By Ellie Goldstein
I recall the incident as though it happened yesterday and it’s as frightening to me in retrospect as it was when it occurred some 30 or more years ago.
I had a wonderful hound/shepherd cross at the time, a very athletic dog, who one day came dragging himself across the yard to me using only his front legs. I looked in horror to see that his hind end was totally useless. A friend and I carried him on a blanket to the car and had him at the vet hospital in record time. It was with some degree of relief that I placed him in the hands of the veterinarian on duty and headed for home with instructions to call in a few hours when the vet had made an assessment of Cord’s condition.
The news was not good. There was no name applied to what had happened but Cord was paralyzed behind. The vet assured me he was not in pain but he was, at that point, totally unable to use his hind end. Naturally this happened on a Sunday morning. Is there any other time for an emergency?
A call to the hospital on Monday morning brought pretty much the same results. It was the veterinarian’s statement that no improvement had taken place, in fact this man was somewhat concerned that the paralysis was “creeping” forward. But I was reassured Cord was comfortable and he had wagged his tail.
With that last statement, lights went on; bells sounded. How could this dog be totally paralyzed behind yet be able to wag his tail? Maybe it WAS possible but it was at this point, that my attitude changed – forever. I realized the necessity of being informed, of knowing at least to some degree what was happening to my animals. It wasn’t enough for me to hand my dog to a veterinarian and say, “Fix him!”
With that dawning, I became involved. I called the veterinarian friend who owned the hospital (at his home), told him my buddy, Cord, was there and in need. He said he was on the way, would look in on Cord, whom he knew, and would call me. I told him, “I’m on my way, Harm. I’ll meet you there.”
Cord was a heart dog. He’d never been separated from me in the eight years I’d had him. He wasn’t going to get up and make any effort to live unless he knew I was there with him. Do you know, when Harm and I walked back to where Cord was crated, that dog took one look at me, started to whine and cry and very feebly stood up! Harm smiled benevolently down at me; I smiled up at him with tears streaming down my face and Cord came home right then and there. He made a wonderful recovery with only a slight deficit in one hind leg.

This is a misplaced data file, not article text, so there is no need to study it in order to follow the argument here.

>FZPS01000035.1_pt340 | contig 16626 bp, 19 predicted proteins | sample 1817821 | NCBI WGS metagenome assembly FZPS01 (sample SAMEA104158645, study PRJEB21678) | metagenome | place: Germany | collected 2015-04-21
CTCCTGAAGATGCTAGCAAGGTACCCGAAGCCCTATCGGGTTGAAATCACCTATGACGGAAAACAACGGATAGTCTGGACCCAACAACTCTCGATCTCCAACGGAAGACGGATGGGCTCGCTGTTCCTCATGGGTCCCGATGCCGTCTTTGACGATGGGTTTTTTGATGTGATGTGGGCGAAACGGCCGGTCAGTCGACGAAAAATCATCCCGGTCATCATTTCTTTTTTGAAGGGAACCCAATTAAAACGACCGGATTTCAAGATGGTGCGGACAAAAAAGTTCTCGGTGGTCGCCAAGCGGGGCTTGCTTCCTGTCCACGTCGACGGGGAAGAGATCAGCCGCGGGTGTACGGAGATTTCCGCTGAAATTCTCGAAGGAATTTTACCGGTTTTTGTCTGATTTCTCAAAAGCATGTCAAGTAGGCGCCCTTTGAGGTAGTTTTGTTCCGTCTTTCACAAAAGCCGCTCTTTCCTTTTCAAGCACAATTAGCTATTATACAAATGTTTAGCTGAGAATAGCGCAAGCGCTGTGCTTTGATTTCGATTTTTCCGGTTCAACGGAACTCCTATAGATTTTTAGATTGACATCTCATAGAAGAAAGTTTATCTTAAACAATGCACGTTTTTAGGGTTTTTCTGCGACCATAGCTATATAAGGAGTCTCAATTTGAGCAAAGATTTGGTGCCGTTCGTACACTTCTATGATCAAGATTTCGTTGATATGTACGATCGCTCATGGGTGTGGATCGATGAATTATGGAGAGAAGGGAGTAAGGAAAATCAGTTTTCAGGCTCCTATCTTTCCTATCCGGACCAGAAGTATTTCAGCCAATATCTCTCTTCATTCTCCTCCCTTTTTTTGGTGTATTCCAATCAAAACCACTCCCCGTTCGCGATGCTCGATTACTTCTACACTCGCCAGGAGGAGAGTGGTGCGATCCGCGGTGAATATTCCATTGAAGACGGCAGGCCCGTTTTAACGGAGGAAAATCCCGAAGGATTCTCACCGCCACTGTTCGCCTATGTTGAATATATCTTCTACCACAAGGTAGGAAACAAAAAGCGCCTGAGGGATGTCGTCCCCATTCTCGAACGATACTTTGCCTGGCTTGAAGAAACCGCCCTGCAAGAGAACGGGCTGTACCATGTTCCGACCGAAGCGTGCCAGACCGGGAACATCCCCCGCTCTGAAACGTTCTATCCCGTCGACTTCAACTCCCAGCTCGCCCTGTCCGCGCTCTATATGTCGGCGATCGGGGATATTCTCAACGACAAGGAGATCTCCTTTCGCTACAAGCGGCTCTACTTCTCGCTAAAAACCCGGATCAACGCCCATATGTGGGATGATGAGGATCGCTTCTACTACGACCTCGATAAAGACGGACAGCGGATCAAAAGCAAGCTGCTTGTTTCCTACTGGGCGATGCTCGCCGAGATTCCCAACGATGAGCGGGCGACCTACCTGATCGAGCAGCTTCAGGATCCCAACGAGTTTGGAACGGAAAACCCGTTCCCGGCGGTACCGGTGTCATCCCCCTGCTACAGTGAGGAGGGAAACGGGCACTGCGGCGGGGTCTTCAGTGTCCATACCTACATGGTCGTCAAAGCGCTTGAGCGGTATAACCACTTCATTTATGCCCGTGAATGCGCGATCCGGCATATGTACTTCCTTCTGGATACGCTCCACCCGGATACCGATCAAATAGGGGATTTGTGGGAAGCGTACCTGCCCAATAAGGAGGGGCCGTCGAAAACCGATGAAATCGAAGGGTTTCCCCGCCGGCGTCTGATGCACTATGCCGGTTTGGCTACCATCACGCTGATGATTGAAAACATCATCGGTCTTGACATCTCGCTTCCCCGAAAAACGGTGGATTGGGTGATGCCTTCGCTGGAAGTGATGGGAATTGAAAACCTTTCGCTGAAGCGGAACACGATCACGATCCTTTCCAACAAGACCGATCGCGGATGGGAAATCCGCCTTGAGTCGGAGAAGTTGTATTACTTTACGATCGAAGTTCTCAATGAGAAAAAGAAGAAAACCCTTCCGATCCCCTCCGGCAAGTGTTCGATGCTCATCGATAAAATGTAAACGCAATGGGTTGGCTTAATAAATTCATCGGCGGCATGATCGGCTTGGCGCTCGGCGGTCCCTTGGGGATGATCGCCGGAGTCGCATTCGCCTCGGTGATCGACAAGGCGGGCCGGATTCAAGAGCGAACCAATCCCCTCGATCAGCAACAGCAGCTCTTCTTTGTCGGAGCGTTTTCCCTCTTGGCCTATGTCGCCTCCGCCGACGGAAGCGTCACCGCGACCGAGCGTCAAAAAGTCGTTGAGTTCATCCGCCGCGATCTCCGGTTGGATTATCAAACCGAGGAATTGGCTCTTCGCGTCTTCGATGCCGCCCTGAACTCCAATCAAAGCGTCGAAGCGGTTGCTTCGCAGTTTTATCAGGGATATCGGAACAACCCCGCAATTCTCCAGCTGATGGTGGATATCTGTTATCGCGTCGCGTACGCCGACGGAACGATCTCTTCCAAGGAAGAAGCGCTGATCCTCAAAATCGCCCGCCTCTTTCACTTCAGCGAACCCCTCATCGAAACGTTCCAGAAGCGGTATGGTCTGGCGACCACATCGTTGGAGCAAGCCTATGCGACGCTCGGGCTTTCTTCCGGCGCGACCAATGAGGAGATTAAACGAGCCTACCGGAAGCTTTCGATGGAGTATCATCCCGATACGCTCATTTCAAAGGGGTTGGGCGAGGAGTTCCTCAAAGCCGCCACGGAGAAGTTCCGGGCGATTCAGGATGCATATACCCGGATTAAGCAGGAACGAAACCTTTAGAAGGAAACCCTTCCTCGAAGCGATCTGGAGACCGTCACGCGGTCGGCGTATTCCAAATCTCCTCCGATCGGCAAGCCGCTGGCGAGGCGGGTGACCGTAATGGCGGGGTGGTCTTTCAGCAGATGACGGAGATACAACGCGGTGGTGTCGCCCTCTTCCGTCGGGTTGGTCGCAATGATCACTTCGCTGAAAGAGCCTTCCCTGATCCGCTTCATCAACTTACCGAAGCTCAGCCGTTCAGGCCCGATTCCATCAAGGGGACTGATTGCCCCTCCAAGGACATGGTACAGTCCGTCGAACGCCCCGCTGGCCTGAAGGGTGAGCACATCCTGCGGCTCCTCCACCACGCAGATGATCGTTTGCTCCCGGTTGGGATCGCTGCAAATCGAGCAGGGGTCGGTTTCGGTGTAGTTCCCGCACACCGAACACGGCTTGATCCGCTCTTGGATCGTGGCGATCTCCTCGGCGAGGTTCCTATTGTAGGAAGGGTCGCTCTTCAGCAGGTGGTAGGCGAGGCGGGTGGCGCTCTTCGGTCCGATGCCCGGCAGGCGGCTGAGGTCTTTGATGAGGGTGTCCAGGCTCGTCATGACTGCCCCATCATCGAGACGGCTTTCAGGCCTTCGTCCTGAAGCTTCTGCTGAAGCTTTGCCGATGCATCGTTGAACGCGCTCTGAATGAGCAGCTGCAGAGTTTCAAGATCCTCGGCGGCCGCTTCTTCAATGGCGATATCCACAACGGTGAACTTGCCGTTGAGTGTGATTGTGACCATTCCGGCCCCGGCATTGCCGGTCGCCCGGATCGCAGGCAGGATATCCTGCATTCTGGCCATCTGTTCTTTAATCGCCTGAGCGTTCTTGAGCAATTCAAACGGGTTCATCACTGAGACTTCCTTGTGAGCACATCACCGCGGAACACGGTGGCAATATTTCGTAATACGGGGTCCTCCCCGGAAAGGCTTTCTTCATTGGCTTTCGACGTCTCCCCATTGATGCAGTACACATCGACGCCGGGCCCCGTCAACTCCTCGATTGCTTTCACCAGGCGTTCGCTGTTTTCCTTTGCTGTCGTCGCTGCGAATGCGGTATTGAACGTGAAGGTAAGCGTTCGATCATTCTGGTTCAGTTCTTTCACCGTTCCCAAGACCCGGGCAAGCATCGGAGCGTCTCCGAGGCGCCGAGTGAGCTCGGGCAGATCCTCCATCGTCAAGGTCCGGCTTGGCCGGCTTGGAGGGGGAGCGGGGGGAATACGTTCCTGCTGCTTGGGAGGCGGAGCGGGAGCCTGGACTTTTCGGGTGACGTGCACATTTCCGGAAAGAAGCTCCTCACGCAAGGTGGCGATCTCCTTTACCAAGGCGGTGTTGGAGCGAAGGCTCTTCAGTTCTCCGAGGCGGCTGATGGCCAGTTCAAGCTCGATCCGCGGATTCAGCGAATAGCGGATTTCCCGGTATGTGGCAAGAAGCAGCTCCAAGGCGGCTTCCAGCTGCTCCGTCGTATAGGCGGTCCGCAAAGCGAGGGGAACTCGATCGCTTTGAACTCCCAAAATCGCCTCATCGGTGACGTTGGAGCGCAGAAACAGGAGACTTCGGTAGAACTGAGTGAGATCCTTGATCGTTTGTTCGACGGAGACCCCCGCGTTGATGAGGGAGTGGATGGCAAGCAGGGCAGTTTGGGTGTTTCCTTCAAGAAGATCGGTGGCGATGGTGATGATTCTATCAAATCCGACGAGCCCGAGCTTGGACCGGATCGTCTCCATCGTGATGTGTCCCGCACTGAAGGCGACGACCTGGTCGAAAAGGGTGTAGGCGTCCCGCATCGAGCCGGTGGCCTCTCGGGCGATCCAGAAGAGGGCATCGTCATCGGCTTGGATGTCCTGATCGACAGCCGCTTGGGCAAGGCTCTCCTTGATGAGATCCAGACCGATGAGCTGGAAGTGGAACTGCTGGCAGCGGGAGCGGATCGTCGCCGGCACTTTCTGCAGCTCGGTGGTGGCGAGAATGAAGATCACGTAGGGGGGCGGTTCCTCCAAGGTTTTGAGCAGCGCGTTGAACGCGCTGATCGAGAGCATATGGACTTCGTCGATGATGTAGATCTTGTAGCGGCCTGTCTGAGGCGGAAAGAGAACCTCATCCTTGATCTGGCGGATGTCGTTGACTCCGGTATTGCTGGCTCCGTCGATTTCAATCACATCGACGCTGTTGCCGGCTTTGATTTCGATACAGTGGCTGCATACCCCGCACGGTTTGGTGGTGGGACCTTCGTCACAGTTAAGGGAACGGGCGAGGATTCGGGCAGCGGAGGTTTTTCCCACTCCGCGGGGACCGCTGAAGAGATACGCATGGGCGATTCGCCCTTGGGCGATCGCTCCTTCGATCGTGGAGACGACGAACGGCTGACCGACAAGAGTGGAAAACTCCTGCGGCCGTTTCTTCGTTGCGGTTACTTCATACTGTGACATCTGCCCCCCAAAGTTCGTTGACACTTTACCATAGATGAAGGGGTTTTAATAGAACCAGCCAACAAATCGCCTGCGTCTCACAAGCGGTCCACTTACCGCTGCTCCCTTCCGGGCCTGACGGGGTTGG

So what’s the point of my story? Well, let me ask you a few questions. Who knows your animals best? Who sees the most subtle changes that your animal doesn’t show the attending veterinarian? At the hospital he’s had an adrenaline rush and looks for all the world to be just fine. How many times have you seen that happen? Yet you know something’s going on; something’s not right.
In looking back to that day so long ago, I’d say Cord probably had FCE (fibrocartilaginous emboli). He threw a clot or vertebral debris that lodged in his spine temporarily paralyzing him. Who knew FCE at the time? Certainly not I. But since that episode, I’ve made a point of being as informed as I can be about the health of my animals. I want to be able to discuss my dogs’ problems with my vet and I want to know enough so I can understand what’s happening and how to best help make my animal better.
With internet access and books such as Care of the Racing and Retired Greyhound, each of us has the opportunity to learn so much about our greyhounds’ health. For the sake of your dog (or dogs) well being, take an active part. Veterinarians welcome the input of informed owners. It makes their job easier. We don’t overstep our bounds by informing a veterinarian of what we’re seeing; we’re helping our dogs live healthier lives.
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